Note to recruiters

Note to recruiters: We are quite aware that recruiters, interviewers, VCs and other professionals generally perform a Google Search before they interview someone, take a pitch from someone, et cetera. Please keep in mind that not everything put on the Internet must align directly to one's future career and/or one's future product portfolio. Sometimes, people do put things on the Internet just because. Just because. It may be out of their personal interests, which may have nothing to do with their professional interests. Or it may be for some other reason. Recruiters seem to have this wrong-headed notion that if somebody is not signalling their interests in a certain area online, then that means that they are not interested in that area at all. It is worth pointing out that economics pretty much underlies the areas of marketing, strategy, operations and finance. And this blog is about economics. With metta, let us. by all means, be reflective about this whole business of business. Also, see our post on "The Multi-faceted Identity Problem".

Sunday, December 16, 2012

Comment - Email to William Nordhaus : the Singularity is not near

From the "End is Near" to the "Singularity Is Near". Below is an excerpt from my email to William Nordhaus wherein I expressed my skepticism towards the entire idea of the Technological Singularity itself.


Dear Prof. Nordhaus:

I have been thinking about the concept of a Technological Singularity proposed by some (Kurzweil, Vinge, Yudkowsky, et al.). I concur with Prof. Hofstadter in that a singularity does not seem likely in the near future. It is quite unclear to me that possibly the Singularitarians could mean by a process of 'continuous self-improvement' in artificial intelligence insofar as what has already been discovered.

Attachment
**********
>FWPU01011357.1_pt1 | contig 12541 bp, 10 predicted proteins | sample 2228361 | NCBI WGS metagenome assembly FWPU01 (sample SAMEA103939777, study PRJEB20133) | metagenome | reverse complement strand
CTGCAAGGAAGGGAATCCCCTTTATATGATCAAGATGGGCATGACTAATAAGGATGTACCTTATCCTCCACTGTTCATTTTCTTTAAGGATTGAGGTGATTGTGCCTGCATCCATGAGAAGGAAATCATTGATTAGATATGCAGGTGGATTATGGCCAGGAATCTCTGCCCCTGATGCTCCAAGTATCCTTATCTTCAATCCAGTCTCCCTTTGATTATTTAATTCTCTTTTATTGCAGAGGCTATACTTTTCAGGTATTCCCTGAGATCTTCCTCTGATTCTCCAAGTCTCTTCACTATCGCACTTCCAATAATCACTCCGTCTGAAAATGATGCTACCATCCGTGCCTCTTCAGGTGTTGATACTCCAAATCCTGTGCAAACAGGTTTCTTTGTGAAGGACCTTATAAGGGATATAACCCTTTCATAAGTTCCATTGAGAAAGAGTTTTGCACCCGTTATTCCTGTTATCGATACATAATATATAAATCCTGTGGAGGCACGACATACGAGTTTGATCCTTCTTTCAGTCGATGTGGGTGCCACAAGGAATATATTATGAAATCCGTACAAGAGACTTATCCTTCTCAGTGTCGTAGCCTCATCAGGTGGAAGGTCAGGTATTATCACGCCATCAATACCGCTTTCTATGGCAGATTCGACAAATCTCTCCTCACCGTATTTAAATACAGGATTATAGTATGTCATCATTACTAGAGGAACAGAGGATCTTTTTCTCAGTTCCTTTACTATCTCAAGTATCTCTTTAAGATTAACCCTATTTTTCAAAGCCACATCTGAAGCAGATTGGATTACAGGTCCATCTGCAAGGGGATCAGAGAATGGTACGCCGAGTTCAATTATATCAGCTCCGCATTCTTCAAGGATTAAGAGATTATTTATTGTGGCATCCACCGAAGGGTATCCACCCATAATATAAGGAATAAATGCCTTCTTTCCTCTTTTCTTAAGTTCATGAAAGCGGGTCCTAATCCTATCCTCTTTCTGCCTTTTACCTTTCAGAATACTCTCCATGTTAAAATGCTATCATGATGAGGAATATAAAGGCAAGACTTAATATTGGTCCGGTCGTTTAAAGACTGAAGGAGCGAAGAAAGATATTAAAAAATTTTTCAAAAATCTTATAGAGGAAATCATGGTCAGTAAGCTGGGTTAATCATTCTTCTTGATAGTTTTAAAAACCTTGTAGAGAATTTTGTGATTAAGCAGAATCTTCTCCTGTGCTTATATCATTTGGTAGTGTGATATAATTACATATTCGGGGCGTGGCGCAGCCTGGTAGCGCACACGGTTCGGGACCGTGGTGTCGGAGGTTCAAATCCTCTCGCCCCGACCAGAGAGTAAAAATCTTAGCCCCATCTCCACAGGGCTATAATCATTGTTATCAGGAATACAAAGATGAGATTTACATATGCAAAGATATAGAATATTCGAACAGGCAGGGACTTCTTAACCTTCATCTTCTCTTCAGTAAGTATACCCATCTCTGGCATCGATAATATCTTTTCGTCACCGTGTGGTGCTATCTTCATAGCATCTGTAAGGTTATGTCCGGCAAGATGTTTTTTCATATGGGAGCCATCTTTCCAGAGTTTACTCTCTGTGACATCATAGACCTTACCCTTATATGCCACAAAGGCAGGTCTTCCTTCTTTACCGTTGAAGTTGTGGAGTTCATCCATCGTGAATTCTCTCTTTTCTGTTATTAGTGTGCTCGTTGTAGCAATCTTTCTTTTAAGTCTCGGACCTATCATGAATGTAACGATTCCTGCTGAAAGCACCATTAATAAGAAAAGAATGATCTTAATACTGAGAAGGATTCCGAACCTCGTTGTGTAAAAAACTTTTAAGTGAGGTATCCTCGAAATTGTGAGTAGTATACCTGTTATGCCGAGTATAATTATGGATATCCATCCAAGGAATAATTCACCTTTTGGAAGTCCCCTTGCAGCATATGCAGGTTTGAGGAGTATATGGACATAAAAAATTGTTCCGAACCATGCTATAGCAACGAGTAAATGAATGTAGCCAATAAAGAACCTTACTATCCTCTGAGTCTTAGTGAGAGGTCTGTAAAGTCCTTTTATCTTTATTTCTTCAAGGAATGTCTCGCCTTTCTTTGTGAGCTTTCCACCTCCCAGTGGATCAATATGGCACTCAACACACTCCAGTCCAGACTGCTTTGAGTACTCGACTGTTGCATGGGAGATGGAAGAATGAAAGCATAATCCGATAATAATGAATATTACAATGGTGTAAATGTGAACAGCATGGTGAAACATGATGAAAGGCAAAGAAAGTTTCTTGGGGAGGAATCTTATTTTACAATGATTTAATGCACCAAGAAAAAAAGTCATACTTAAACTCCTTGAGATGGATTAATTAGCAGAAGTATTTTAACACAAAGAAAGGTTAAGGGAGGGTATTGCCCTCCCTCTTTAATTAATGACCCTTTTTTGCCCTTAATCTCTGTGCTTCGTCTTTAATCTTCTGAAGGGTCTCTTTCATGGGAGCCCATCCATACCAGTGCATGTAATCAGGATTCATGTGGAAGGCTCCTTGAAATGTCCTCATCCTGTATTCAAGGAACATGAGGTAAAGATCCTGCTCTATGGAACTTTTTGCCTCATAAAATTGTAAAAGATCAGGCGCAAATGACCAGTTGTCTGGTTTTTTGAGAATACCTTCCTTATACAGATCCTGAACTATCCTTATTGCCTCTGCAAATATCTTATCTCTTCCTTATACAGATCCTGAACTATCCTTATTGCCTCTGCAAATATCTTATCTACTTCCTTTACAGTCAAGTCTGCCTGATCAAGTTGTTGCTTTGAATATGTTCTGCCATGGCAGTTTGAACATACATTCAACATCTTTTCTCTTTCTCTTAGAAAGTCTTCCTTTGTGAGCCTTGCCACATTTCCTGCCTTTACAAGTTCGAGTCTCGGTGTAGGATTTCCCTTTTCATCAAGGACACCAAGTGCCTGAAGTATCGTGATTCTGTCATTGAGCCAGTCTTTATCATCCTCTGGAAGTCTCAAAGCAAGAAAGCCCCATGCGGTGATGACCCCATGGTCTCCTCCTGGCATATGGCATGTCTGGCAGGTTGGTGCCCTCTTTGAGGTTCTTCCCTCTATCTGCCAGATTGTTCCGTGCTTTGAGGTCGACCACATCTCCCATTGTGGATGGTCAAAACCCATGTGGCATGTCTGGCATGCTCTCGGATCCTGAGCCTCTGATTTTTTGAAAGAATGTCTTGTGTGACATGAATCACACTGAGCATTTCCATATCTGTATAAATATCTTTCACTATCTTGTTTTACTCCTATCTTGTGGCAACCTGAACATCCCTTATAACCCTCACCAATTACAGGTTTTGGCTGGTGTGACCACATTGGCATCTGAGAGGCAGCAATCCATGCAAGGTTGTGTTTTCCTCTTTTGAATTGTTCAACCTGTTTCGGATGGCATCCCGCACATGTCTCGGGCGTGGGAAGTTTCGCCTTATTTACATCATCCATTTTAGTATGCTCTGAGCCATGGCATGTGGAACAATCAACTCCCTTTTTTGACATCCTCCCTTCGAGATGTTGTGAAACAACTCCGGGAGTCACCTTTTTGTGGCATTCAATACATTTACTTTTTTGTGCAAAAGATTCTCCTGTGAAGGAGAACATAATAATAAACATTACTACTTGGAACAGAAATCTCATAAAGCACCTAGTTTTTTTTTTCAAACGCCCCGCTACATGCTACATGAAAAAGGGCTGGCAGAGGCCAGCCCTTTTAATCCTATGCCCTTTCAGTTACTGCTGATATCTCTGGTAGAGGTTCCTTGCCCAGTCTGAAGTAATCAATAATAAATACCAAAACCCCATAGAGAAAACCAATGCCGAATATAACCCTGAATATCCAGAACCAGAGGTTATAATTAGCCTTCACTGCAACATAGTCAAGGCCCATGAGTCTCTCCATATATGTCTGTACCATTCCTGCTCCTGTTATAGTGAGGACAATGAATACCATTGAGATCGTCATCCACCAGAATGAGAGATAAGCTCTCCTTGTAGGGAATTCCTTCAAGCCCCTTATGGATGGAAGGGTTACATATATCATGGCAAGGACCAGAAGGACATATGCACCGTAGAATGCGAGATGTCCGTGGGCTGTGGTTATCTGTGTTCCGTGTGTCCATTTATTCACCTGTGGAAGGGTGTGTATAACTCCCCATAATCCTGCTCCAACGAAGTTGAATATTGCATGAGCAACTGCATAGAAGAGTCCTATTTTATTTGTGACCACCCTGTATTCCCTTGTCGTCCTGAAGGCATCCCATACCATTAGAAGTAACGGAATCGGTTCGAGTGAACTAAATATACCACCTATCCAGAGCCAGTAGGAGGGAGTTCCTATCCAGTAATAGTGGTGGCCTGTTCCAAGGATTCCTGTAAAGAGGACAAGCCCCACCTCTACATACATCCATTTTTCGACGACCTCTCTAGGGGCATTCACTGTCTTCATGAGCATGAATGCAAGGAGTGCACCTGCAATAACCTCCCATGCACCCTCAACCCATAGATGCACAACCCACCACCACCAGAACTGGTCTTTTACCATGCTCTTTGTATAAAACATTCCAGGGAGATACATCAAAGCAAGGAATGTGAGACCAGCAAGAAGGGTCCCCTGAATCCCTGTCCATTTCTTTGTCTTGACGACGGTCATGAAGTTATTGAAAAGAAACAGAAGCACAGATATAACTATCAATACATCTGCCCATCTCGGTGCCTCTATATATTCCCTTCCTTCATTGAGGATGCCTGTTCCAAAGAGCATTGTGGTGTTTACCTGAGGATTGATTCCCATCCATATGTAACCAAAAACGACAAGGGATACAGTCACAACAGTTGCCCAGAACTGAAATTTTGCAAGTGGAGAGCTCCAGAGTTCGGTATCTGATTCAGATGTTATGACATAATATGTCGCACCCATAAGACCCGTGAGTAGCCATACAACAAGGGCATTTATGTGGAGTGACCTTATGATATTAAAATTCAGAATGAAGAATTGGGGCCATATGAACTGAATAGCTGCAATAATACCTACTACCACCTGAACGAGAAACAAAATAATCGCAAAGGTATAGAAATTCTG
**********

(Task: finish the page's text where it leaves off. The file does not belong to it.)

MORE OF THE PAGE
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I also emailed Tom Davenport on the same issue and told him about my reservations about this idea of a singularity. This was in the context of a post in the Harvard Business Review on IBM's Watson computer program. In the context of the Singularity, it is pretty clear what  Davenport's post is implying : innovation is not programmable. This is more or less the same point that I made over on the silk list (see this thread) as well.

When I emailed Tom Davenport about his opinion on the Singularity, his answer was what I expected it to be - that he was skeptical as well. He also sent me one of his articles which gets into more detail on what happens when machines are assumed to be substitutable for humans. That all of us (Davenport, me, Nordhaus) are arguing along very similar lines has convinced me further that the intellectual position against the Singularity is quite strong.